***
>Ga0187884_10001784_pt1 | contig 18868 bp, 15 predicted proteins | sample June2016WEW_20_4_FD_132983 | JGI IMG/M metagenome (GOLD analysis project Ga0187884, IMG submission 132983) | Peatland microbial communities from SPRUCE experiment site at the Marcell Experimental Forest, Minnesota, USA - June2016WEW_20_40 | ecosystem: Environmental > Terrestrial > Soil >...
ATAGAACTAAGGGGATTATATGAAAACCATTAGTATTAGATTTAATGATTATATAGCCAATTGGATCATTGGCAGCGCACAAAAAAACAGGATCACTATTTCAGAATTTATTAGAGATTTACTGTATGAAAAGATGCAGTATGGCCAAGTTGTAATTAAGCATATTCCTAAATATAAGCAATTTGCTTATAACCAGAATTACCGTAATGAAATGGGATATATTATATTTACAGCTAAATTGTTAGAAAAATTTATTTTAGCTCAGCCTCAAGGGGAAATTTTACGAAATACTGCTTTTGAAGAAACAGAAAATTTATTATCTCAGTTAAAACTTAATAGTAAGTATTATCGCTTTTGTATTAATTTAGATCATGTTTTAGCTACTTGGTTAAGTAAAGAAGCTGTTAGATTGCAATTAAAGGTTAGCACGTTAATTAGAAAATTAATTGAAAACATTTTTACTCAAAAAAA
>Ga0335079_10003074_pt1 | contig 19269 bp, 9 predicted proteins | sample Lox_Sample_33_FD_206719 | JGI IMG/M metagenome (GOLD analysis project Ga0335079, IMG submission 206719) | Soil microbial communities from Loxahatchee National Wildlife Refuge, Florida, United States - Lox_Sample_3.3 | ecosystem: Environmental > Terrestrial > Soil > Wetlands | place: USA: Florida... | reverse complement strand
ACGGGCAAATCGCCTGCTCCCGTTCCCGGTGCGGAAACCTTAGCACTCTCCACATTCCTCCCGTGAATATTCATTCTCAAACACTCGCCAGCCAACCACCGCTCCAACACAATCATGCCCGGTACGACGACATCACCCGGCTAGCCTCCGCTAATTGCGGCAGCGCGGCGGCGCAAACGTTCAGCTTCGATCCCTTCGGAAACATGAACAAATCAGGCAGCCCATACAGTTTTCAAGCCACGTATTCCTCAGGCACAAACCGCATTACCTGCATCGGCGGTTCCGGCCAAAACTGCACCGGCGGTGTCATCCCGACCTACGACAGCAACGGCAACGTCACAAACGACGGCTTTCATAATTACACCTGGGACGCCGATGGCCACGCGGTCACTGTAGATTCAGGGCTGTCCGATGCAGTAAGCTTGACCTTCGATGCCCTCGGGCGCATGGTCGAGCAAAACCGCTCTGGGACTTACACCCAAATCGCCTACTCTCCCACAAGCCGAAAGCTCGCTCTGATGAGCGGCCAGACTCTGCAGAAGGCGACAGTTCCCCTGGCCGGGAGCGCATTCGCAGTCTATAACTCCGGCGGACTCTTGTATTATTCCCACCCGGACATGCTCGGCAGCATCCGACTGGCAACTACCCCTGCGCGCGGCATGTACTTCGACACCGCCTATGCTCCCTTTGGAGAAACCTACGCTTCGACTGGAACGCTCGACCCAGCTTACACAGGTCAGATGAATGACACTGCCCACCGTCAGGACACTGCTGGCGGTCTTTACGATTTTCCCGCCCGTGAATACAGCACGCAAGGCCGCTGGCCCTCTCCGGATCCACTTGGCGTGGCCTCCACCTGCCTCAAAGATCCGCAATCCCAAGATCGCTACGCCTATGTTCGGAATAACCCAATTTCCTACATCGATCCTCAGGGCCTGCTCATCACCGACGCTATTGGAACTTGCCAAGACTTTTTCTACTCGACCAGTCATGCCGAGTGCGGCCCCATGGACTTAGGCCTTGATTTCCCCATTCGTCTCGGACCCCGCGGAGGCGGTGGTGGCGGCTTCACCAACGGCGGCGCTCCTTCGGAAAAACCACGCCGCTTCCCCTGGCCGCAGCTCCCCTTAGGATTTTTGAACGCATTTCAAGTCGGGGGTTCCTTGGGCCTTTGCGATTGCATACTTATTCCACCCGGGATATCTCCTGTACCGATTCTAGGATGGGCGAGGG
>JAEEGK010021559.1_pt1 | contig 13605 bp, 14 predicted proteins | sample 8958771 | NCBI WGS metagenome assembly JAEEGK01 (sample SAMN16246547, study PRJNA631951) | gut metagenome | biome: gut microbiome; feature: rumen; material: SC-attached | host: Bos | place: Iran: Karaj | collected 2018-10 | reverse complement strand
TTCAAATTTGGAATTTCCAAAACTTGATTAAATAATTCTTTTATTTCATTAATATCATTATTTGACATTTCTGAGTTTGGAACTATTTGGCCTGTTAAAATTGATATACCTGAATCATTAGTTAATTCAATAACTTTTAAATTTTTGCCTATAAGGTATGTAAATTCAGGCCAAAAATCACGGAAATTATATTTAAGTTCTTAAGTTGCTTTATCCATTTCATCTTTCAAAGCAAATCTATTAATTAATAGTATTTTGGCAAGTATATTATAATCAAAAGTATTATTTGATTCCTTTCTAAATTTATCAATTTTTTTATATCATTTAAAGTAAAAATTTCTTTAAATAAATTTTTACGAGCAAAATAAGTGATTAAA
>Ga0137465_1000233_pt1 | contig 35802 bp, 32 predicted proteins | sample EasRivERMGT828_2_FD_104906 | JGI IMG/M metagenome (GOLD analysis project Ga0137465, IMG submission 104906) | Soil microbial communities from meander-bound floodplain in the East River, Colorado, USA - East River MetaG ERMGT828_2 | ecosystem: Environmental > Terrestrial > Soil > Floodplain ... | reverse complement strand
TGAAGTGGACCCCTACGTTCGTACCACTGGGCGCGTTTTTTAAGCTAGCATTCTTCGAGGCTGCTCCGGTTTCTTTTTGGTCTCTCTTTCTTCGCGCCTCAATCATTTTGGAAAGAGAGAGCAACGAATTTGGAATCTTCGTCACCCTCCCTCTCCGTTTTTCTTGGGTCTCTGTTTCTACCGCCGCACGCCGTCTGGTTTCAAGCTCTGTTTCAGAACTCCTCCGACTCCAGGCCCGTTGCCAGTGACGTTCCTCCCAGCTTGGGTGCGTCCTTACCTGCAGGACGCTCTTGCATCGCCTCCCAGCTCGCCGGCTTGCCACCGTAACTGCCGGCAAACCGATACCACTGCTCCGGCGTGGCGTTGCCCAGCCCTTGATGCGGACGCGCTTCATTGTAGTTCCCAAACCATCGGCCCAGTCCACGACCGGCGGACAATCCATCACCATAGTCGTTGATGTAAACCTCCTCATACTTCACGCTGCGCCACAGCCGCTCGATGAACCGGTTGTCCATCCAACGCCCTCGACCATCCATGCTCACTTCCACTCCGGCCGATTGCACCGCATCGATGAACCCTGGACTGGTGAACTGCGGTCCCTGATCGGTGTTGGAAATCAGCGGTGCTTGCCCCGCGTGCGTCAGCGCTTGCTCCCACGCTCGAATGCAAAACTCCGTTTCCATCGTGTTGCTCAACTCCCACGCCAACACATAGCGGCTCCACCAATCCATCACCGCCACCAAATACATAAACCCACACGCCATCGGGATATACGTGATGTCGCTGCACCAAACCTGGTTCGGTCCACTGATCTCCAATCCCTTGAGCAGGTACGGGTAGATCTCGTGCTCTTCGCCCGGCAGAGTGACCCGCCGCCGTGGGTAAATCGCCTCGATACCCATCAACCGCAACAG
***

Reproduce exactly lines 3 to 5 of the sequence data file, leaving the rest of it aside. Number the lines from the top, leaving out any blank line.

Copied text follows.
>Ga0335079_10003074_pt1 | contig 19269 bp, 9 predicted proteins | sample Lox_Sample_33_FD_206719 | JGI IMG/M metagenome (GOLD analysis project Ga0335079, IMG submission 206719) | Soil microbial communities from Loxahatchee National Wildlife Refuge, Florida, United States - Lox_Sample_3.3 | ecosystem: Environmental > Terrestrial > Soil > Wetlands | place: USA: Florida... | reverse complement strand
ACGGGCAAATCGCCTGCTCCCGTTCCCGGTGCGGAAACCTTAGCACTCTCCACATTCCTCCCGTGAATATTCATTCTCAAACACTCGCCAGCCAACCACCGCTCCAACACAATCATGCCCGGTACGACGACATCACCCGGCTAGCCTCCGCTAATTGCGGCAGCGCGGCGGCGCAAACGTTCAGCTTCGATCCCTTCGGAAACATGAACAAATCAGGCAGCCCATACAGTTTTCAAGCCACGTATTCCTCAGGCACAAACCGCATTACCTGCATCGGCGGTTCCGGCCAAAACTGCACCGGCGGTGTCATCCCGACCTACGACAGCAACGGCAACGTCACAAACGACGGCTTTCATAATTACACCTGGGACGCCGATGGCCACGCGGTCACTGTAGATTCAGGGCTGTCCGATGCAGTAAGCTTGACCTTCGATGCCCTCGGGCGCATGGTCGAGCAAAACCGCTCTGGGACTTACACCCAAATCGCCTACTCTCCCACAAGCCGAAAGCTCGCTCTGATGAGCGGCCAGACTCTGCAGAAGGCGACAGTTCCCCTGGCCGGGAGCGCATTCGCAGTCTATAACTCCGGCGGACTCTTGTATTATTCCCACCCGGACATGCTCGGCAGCATCCGACTGGCAACTACCCCTGCGCGCGGCATGTACTTCGACACCGCCTATGCTCCCTTTGGAGAAACCTACGCTTCGACTGGAACGCTCGACCCAGCTTACACAGGTCAGATGAATGACACTGCCCACCGTCAGGACACTGCTGGCGGTCTTTACGATTTTCCCGCCCGTGAATACAGCACGCAAGGCCGCTGGCCCTCTCCGGATCCACTTGGCGTGGCCTCCACCTGCCTCAAAGATCCGCAATCCCAAGATCGCTACGCCTATGTTCGGAATAACCCAATTTCCTACATCGATCCTCAGGGCCTGCTCATCACCGACGCTATTGGAACTTGCCAAGACTTTTTCTACTCGACCAGTCATGCCGAGTGCGGCCCCATGGACTTAGGCCTTGATTTCCCCATTCGTCTCGGACCCCGCGGAGGCGGTGGTGGCGGCTTCACCAACGGCGGCGCTCCTTCGGAAAAACCACGCCGCTTCCCCTGGCCGCAGCTCCCCTTAGGATTTTTGAACGCATTTCAAGTCGGGGGTTCCTTGGGCCTTTGCGATTGCATACTTATTCCACCCGGGATATCTCCTGTACCGATTCTAGGATGGGCGAGGG
>JAEEGK010021559.1_pt1 | contig 13605 bp, 14 predicted proteins | sample 8958771 | NCBI WGS metagenome assembly JAEEGK01 (sample SAMN16246547, study PRJNA631951) | gut metagenome | biome: gut microbiome; feature: rumen; material: SC-attached | host: Bos | place: Iran: Karaj | collected 2018-10 | reverse complement strand